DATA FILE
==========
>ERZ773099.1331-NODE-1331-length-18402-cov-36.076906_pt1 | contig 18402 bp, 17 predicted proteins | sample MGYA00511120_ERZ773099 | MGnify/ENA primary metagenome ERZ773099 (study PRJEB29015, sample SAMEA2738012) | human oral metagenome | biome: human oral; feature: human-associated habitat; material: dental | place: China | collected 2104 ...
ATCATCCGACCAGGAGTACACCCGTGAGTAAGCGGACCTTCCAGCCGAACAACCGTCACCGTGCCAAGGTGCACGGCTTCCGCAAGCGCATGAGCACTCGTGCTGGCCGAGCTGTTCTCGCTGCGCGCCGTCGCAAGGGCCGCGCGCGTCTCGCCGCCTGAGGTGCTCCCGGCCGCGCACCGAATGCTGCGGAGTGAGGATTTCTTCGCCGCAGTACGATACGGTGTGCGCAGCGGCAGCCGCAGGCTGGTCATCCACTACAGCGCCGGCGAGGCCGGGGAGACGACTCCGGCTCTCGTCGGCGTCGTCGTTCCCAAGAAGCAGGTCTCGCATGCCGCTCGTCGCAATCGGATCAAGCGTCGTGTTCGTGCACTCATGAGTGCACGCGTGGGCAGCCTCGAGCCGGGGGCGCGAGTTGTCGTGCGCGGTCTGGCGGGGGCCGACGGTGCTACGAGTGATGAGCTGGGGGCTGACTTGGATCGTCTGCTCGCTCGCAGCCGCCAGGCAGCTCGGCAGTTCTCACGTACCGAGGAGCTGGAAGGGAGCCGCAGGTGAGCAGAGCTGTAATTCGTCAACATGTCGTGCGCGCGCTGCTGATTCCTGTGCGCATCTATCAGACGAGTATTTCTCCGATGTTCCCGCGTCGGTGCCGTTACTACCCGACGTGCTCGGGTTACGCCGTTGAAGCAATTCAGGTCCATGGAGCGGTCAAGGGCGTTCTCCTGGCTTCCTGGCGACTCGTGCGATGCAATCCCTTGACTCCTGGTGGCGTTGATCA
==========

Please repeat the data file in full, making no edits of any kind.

>ERZ773099.1331-NODE-1331-length-18402-cov-36.076906_pt1 | contig 18402 bp, 17 predicted proteins | sample MGYA00511120_ERZ773099 | MGnify/ENA primary metagenome ERZ773099 (study PRJEB29015, sample SAMEA2738012) | human oral metagenome | biome: human oral; feature: human-associated habitat; material: dental | place: China | collected 2104 ...
ATCATCCGACCAGGAGTACACCCGTGAGTAAGCGGACCTTCCAGCCGAACAACCGTCACCGTGCCAAGGTGCACGGCTTCCGCAAGCGCATGAGCACTCGTGCTGGCCGAGCTGTTCTCGCTGCGCGCCGTCGCAAGGGCCGCGCGCGTCTCGCCGCCTGAGGTGCTCCCGGCCGCGCACCGAATGCTGCGGAGTGAGGATTTCTTCGCCGCAGTACGATACGGTGTGCGCAGCGGCAGCCGCAGGCTGGTCATCCACTACAGCGCCGGCGAGGCCGGGGAGACGACTCCGGCTCTCGTCGGCGTCGTCGTTCCCAAGAAGCAGGTCTCGCATGCCGCTCGTCGCAATCGGATCAAGCGTCGTGTTCGTGCACTCATGAGTGCACGCGTGGGCAGCCTCGAGCCGGGGGCGCGAGTTGTCGTGCGCGGTCTGGCGGGGGCCGACGGTGCTACGAGTGATGAGCTGGGGGCTGACTTGGATCGTCTGCTCGCTCGCAGCCGCCAGGCAGCTCGGCAGTTCTCACGTACCGAGGAGCTGGAAGGGAGCCGCAGGTGAGCAGAGCTGTAATTCGTCAACATGTCGTGCGCGCGCTGCTGATTCCTGTGCGCATCTATCAGACGAGTATTTCTCCGATGTTCCCGCGTCGGTGCCGTTACTACCCGACGTGCTCGGGTTACGCCGTTGAAGCAATTCAGGTCCATGGAGCGGTCAAGGGCGTTCTCCTGGCTTCCTGGCGACTCGTGCGATGCAATCCCTTGACTCCTGGTGGCGTTGATCA